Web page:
I read this book about four years ago. Soon after, I’d devoured the last two, and for me, this teen series still holds up among the best examples of well-structured young-adult adventure.
The Taking is about Kyra Agnew, a 16-year old at who goes to high school and plays on the softball team with her BFF Cat and does all of her actions and thoughts around her boyfriend Austin. They were best friends since they were five and only recently got into a relationship. Then one day after a big game where she got a bad bruise, her dad says she needs to take a break and think about matters before accepting college only because of Austin. Furious, she takes a breather off of Chuckanaut Drive away from her father when all of a sudden she is engulfed in light that turns the world into nothing as she passes out.
She then wakes up behind a dumpster at the Gas n’ Sip, and she arrives home to find out three things. She’d been gone for five years, her parents have changed while she’s been gone, and she’s still the same girl she was just yesterday. Or, five years ago. How so? She’s still wearing her dirty school uniform with her cellphone still half charged and her bruise still bruising her leg and her teeth records the same from her last checkup. Now her life is pretty much destroyed. But what if it isn’t, and her delight has simply shifted to someone else?
What drove me to The Taking was this time when I was looking for something to spend my gift card on and I read the premise after I caught wind of the beautiful cover, and it reminded me of the concept in Shallow Graves by Kali Wallace, which I thought was a really bad book, the main problem being the author chose the main character to make the worst decision and negligent act possible in the ending. But this book seemed better for a reason I couldn’t place. Maybe since it was a series and it showed promise of Kyra not going that route, so I bought it, and I held it off for months, but I knew after the first three chapters when I finally gave it a chance this was going to be a treat.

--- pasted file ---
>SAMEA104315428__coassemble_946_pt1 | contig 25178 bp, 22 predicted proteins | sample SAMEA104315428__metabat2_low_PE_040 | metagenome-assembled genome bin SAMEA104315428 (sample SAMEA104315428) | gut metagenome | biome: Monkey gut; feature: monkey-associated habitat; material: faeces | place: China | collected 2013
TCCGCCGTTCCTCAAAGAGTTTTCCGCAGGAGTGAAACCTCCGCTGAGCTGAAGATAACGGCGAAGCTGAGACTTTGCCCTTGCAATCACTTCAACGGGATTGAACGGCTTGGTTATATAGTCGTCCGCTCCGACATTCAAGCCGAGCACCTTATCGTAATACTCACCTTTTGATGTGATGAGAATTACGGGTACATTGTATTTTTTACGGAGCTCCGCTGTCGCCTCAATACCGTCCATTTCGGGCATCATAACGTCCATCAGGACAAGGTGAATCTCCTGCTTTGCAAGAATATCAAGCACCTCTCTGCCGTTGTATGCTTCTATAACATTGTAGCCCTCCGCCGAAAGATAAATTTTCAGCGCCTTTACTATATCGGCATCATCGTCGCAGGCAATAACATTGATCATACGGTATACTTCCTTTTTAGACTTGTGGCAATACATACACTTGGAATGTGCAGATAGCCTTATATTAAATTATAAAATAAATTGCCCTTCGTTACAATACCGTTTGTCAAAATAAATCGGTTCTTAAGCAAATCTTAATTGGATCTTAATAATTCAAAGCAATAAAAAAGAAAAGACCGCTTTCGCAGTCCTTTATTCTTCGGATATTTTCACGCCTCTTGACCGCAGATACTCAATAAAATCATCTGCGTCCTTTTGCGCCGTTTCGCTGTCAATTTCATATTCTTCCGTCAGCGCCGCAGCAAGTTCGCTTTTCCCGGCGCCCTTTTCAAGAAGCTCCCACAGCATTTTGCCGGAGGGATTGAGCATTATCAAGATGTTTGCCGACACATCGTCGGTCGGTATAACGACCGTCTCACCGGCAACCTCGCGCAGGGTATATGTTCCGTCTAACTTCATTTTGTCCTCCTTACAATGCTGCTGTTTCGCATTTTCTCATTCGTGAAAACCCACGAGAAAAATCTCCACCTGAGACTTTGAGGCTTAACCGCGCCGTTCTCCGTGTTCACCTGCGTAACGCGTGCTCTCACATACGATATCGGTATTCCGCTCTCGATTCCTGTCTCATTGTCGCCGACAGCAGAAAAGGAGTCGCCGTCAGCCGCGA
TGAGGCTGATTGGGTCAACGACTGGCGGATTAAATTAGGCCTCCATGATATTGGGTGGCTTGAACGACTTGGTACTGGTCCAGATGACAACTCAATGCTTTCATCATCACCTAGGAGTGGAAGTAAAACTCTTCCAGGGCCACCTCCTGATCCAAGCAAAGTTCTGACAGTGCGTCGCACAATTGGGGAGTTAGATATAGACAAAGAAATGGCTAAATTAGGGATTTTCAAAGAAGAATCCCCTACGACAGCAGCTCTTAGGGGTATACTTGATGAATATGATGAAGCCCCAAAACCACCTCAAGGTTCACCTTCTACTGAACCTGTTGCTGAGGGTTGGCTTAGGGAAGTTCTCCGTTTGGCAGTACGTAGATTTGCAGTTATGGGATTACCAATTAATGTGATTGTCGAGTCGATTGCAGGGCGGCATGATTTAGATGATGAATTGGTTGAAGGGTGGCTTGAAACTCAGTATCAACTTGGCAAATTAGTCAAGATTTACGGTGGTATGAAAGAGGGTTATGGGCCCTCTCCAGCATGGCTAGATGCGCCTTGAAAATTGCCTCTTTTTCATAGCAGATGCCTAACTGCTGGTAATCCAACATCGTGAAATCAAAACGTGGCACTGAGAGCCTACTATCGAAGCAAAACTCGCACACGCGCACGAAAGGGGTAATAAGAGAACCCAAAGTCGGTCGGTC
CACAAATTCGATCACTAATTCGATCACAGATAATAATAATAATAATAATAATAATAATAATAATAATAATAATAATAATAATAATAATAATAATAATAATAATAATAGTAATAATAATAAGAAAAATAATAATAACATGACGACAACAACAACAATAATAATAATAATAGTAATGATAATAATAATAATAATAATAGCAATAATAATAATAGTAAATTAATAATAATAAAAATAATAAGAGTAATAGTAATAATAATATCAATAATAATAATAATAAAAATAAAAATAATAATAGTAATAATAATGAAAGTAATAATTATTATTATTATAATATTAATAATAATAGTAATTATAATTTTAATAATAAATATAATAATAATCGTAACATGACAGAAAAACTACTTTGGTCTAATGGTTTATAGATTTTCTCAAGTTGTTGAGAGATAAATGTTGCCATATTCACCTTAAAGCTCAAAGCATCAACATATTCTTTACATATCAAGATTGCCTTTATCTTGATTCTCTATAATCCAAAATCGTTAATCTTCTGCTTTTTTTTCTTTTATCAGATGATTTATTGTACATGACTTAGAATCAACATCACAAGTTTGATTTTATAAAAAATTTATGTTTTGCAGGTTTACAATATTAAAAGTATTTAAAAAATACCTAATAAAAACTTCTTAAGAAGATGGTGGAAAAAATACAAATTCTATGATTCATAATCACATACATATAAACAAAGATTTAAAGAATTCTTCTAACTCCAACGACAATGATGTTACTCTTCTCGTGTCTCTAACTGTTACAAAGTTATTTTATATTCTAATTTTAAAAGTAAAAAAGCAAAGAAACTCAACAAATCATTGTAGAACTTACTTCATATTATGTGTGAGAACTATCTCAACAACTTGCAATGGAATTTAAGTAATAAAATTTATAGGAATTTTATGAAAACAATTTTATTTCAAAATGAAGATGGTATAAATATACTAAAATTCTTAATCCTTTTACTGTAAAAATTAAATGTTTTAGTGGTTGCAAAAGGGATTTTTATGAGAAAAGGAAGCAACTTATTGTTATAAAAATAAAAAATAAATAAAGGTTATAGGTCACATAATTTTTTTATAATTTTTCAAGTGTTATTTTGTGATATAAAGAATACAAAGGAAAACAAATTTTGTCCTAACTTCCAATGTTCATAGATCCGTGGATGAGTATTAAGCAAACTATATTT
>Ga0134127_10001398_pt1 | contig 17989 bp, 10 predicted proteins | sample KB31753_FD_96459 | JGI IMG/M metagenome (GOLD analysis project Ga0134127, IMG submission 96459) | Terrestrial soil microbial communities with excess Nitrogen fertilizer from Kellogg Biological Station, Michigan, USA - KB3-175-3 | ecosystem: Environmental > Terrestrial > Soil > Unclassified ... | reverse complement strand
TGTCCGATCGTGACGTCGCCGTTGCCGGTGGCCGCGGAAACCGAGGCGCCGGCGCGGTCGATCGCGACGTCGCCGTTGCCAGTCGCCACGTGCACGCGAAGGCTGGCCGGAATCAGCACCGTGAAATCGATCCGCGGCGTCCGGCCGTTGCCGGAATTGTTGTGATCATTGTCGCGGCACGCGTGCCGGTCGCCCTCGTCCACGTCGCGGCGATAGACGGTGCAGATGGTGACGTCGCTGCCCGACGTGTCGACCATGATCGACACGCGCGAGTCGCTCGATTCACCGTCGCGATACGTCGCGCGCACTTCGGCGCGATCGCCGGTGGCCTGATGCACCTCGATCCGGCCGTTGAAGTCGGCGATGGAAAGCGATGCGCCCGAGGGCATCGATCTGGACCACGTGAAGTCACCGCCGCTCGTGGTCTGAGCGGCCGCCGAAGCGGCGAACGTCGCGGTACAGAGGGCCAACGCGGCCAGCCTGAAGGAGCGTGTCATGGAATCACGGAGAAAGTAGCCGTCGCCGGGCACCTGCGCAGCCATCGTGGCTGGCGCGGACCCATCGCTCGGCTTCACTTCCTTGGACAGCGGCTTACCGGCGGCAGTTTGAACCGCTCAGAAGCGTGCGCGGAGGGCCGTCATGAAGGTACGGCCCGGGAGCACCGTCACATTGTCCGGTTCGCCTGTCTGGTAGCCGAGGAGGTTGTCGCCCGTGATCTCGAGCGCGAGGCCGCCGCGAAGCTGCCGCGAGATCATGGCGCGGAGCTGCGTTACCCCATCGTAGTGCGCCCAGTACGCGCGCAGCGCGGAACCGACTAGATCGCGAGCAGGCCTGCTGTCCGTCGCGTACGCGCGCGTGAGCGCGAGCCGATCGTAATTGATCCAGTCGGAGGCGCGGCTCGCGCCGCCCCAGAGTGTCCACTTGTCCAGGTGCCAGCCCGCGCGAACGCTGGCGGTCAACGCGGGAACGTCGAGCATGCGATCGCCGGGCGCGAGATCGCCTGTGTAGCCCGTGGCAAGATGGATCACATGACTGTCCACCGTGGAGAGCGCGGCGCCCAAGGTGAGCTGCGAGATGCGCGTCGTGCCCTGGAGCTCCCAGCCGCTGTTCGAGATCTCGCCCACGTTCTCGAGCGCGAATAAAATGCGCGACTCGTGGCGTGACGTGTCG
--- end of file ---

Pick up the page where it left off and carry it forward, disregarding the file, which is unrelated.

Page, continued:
One thing I need to inform you though, is the back of this book gives quite a bit away, which makes it a good thing that I waited long enough to forget the description before I picked it back up. I’ve read so many books about life changes I’ve completely lost count. The Taking combines fantasy and personal experiences so nicely, I felt that if kids are sucked years into the future and don’t think like Kyra thinks, they should.
The first half of this book focuses on the drama and romance, of Kyra having returned home after her family thought she was dead for five whole years, and Kyra’s best friend and boyfriend ditching her, and her feelings now for someone else, and her coming to grips with her parents divorced. And never once did I not buy her sadness and the new relationship she gets is honestly adorable, especially since this guy is the only thing she can really hold onto. The next half is a big roller-coaster ride and sets up promise for a contemporary fantasy series that puts a protagonist who’s brave and honest and vulnerable centre-stage.
The only reason this isn’t four stars out of four is I felt the final bit of the book stretched too far into what the next book will bring and it would’ve been better off if they left it 20 pages sooner. Also, whenever Kyra is asked what happened, she says she has no idea while omitting the fact there was a bright light.
But all in all, if you’re looking for a book that isn’t too intimidating in length or grand premise but still hits all the right emotional and exciting notes, The Taking is one of my immediate suggestions.
If you like this, I’d try: Reboot by Amy Tintera
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